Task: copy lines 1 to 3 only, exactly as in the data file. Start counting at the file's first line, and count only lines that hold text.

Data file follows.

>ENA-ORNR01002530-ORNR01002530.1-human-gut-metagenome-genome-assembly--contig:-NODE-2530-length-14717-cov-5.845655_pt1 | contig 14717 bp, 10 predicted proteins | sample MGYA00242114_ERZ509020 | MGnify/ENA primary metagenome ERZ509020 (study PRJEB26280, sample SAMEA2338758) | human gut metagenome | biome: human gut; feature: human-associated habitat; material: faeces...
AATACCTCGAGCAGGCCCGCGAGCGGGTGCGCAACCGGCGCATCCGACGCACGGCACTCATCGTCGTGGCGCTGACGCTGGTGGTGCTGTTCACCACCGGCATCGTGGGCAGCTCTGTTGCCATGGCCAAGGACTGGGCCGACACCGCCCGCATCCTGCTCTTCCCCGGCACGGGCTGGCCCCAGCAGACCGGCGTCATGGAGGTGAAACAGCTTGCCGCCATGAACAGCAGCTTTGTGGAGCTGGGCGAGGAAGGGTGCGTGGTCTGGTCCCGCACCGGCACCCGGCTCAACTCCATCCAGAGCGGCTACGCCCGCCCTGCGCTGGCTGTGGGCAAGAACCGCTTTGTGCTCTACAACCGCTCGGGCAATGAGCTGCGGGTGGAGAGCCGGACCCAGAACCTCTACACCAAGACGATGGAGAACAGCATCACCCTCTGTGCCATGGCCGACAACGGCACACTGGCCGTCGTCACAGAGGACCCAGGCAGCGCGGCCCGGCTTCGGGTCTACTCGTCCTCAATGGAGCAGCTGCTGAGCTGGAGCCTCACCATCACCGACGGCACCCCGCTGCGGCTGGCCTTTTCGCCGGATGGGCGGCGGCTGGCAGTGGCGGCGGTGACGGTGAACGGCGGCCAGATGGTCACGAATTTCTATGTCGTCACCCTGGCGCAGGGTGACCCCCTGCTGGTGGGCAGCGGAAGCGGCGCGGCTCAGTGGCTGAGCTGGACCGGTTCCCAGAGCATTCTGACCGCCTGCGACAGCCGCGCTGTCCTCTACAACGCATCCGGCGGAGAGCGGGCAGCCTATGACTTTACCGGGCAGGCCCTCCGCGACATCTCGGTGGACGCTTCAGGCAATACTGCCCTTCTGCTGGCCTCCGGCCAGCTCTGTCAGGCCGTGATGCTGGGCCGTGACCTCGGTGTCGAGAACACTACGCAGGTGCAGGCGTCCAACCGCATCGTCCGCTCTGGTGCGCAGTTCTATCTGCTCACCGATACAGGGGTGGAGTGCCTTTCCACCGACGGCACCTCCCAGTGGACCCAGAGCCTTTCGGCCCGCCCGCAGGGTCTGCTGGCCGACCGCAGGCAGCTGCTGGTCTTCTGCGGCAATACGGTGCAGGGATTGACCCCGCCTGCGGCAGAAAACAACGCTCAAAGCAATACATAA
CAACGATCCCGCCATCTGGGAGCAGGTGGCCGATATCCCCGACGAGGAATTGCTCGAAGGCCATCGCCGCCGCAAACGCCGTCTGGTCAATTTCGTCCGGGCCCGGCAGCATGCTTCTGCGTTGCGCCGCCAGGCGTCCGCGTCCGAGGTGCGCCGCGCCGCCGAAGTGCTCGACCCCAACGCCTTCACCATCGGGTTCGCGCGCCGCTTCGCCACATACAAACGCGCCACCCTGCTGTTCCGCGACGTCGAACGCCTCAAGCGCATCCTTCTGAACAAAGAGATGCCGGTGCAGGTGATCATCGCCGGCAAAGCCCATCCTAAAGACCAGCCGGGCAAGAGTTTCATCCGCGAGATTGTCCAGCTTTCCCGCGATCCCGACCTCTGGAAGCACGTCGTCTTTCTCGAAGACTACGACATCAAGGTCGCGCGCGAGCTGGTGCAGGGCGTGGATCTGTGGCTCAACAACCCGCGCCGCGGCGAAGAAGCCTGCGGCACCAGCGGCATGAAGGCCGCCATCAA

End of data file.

>ENA-ORNR01002530-ORNR01002530.1-human-gut-metagenome-genome-assembly--contig:-NODE-2530-length-14717-cov-5.845655_pt1 | contig 14717 bp, 10 predicted proteins | sample MGYA00242114_ERZ509020 | MGnify/ENA primary metagenome ERZ509020 (study PRJEB26280, sample SAMEA2338758) | human gut metagenome | biome: human gut; feature: human-associated habitat; material: faeces...
AATACCTCGAGCAGGCCCGCGAGCGGGTGCGCAACCGGCGCATCCGACGCACGGCACTCATCGTCGTGGCGCTGACGCTGGTGGTGCTGTTCACCACCGGCATCGTGGGCAGCTCTGTTGCCATGGCCAAGGACTGGGCCGACACCGCCCGCATCCTGCTCTTCCCCGGCACGGGCTGGCCCCAGCAGACCGGCGTCATGGAGGTGAAACAGCTTGCCGCCATGAACAGCAGCTTTGTGGAGCTGGGCGAGGAAGGGTGCGTGGTCTGGTCCCGCACCGGCACCCGGCTCAACTCCATCCAGAGCGGCTACGCCCGCCCTGCGCTGGCTGTGGGCAAGAACCGCTTTGTGCTCTACAACCGCTCGGGCAATGAGCTGCGGGTGGAGAGCCGGACCCAGAACCTCTACACCAAGACGATGGAGAACAGCATCACCCTCTGTGCCATGGCCGACAACGGCACACTGGCCGTCGTCACAGAGGACCCAGGCAGCGCGGCCCGGCTTCGGGTCTACTCGTCCTCAATGGAGCAGCTGCTGAGCTGGAGCCTCACCATCACCGACGGCACCCCGCTGCGGCTGGCCTTTTCGCCGGATGGGCGGCGGCTGGCAGTGGCGGCGGTGACGGTGAACGGCGGCCAGATGGTCACGAATTTCTATGTCGTCACCCTGGCGCAGGGTGACCCCCTGCTGGTGGGCAGCGGAAGCGGCGCGGCTCAGTGGCTGAGCTGGACCGGTTCCCAGAGCATTCTGACCGCCTGCGACAGCCGCGCTGTCCTCTACAACGCATCCGGCGGAGAGCGGGCAGCCTATGACTTTACCGGGCAGGCCCTCCGCGACATCTCGGTGGACGCTTCAGGCAATACTGCCCTTCTGCTGGCCTCCGGCCAGCTCTGTCAGGCCGTGATGCTGGGCCGTGACCTCGGTGTCGAGAACACTACGCAGGTGCAGGCGTCCAACCGCATCGTCCGCTCTGGTGCGCAGTTCTATCTGCTCACCGATACAGGGGTGGAGTGCCTTTCCACCGACGGCACCTCCCAGTGGACCCAGAGCCTTTCGGCCCGCCCGCAGGGTCTGCTGGCCGACCGCAGGCAGCTGCTGGTCTTCTGCGGCAATACGGTGCAGGGATTGACCCCGCCTGCGGCAGAAAACAACGCTCAAAGCAATACATAA
CAACGATCCCGCCATCTGGGAGCAGGTGGCCGATATCCCCGACGAGGAATTGCTCGAAGGCCATCGCCGCCGCAAACGCCGTCTGGTCAATTTCGTCCGGGCCCGGCAGCATGCTTCTGCGTTGCGCCGCCAGGCGTCCGCGTCCGAGGTGCGCCGCGCCGCCGAAGTGCTCGACCCCAACGCCTTCACCATCGGGTTCGCGCGCCGCTTCGCCACATACAAACGCGCCACCCTGCTGTTCCGCGACGTCGAACGCCTCAAGCGCATCCTTCTGAACAAAGAGATGCCGGTGCAGGTGATCATCGCCGGCAAAGCCCATCCTAAAGACCAGCCGGGCAAGAGTTTCATCCGCGAGATTGTCCAGCTTTCCCGCGATCCCGACCTCTGGAAGCACGTCGTCTTTCTCGAAGACTACGACATCAAGGTCGCGCGCGAGCTGGTGCAGGGCGTGGATCTGTGGCTCAACAACCCGCGCCGCGGCGAAGAAGCCTGCGGCACCAGCGGCATGAAGGCCGCCATCAA